As of today, however, Federer doesn’t have an ATP ranking anymore. After announcing his hiatus in August of 2021, he is yet to make a competitive appearance and after 52 weeks of inactivity, Federer lost his ranking on 11th July 2022. His final tournament-the Laver Cup will also be his comeback after more than a year of his staying away.
Roger Federer’s Family
In his retirement letter, Federer devotes 2 whole paragraphs to his family. His wife, Miroslava Federer, whom he lovingly calls Mirka has been with him on his tennis journey for over 20 years.
Their first meeting was when they were both competing in the 2000 Sydney Olympics. They would go on to have twin girls in 2009 and a pair of twin boys in 2014. Federer also thanks his devoted parents, Robert and Lynette, and older sister, Diana saying “without whom nothing would be possible”.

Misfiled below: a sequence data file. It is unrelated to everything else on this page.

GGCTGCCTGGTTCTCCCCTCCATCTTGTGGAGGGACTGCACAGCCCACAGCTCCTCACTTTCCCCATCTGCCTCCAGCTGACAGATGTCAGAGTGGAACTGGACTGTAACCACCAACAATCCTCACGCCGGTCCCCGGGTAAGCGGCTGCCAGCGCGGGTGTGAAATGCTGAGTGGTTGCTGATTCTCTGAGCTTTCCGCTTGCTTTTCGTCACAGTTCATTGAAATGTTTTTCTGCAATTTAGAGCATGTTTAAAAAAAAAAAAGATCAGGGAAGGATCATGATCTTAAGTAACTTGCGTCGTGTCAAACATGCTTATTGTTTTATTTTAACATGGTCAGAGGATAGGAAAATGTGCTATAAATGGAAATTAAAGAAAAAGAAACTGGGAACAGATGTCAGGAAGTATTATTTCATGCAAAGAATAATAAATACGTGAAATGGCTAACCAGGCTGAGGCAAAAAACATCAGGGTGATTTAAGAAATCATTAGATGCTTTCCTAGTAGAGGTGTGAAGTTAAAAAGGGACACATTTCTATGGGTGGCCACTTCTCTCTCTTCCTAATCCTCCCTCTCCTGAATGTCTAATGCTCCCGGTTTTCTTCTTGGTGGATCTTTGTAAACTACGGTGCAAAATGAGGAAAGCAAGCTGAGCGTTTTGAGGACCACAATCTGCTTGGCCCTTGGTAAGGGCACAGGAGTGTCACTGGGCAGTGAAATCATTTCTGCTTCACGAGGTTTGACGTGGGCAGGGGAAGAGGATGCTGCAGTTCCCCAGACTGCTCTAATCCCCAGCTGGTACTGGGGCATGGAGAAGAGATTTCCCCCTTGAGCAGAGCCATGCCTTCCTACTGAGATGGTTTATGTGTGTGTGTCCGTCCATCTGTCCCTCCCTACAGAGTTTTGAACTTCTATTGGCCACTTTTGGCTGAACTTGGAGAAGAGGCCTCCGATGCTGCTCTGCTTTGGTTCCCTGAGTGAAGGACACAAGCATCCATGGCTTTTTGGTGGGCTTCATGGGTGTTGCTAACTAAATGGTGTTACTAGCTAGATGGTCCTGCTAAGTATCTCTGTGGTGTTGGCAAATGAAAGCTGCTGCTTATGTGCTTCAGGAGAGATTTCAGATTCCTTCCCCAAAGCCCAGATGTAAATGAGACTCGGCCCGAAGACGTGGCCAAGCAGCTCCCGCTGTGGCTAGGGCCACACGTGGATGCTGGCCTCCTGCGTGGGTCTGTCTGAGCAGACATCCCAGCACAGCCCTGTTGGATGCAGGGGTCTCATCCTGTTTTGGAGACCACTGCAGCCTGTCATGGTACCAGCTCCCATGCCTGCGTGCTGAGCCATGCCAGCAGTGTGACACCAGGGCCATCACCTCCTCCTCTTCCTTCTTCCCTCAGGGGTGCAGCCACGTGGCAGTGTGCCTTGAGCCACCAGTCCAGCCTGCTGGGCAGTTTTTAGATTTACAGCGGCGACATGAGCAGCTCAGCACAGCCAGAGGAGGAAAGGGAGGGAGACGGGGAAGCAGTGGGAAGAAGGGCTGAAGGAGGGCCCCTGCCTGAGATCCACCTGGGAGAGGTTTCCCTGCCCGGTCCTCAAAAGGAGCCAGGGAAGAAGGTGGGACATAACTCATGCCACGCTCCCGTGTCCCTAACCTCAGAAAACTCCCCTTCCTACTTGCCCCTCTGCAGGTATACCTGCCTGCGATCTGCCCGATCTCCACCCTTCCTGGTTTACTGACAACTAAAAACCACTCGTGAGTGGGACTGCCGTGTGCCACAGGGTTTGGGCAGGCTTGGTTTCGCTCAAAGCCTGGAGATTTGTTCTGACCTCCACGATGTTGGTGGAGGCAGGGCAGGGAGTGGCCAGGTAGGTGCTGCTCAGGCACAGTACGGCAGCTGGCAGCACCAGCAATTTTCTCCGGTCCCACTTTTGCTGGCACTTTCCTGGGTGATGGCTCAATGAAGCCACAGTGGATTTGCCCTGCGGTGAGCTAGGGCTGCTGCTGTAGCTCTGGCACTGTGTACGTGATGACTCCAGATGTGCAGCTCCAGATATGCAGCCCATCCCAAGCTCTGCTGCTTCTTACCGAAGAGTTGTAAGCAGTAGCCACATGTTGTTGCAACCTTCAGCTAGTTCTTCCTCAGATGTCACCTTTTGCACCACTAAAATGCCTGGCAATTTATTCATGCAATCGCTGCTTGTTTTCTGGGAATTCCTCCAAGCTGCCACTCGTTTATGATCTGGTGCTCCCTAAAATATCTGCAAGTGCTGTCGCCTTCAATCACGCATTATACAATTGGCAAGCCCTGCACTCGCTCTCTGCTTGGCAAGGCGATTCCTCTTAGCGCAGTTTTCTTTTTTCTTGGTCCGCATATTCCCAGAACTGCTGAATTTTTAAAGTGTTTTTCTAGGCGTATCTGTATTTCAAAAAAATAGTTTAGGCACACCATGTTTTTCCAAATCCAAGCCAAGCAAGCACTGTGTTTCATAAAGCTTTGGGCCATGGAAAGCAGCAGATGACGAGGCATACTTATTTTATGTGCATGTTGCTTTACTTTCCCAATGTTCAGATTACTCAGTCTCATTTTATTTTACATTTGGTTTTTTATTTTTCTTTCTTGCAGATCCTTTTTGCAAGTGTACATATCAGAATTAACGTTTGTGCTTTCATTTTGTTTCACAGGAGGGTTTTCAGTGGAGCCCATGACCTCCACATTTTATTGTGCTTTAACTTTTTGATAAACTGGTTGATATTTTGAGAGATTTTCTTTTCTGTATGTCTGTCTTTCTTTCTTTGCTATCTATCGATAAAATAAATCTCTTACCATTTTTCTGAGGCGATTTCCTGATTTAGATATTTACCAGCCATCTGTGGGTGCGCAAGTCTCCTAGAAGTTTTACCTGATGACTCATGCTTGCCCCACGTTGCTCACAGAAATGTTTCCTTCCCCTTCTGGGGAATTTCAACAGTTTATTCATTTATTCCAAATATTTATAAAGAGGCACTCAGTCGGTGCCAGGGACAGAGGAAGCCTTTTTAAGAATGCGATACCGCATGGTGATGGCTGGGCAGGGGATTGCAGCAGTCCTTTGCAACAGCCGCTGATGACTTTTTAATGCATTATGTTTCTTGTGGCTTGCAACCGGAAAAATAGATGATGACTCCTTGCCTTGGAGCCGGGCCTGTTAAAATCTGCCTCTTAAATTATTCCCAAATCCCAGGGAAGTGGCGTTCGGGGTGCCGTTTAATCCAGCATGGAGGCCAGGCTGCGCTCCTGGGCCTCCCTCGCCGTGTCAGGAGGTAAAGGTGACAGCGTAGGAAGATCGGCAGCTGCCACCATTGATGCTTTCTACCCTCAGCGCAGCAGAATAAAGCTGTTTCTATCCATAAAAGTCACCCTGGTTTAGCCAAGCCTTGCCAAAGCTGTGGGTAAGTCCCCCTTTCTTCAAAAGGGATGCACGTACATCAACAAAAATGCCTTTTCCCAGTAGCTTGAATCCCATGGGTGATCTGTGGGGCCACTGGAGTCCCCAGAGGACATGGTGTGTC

Roger’s Future Plans
Federer is set to play in the Laver Cup later in September, his final ATP event. It seems fitting that his send-off would be at a tournament so close to his heart and one he helped create. We can expect a grand tribute to the former world no.1 at the tournament.
Though his competitive journey may be over, Federer himself assures us that tennis will forever be a part of his life saying “I will play more tennis in the future of course”. As long as conversations about tennis exist so too will discussions about Roger Federer and his many remarkable achievements.
The comments under his retirement announcement alone exemplify the love and admiration millions have for him. So whatever endeavor Federer chooses to undertake next, be it tennis related or not, he will have the support of millions from around the world and he will forever remain one of the greatest tennis players of all time.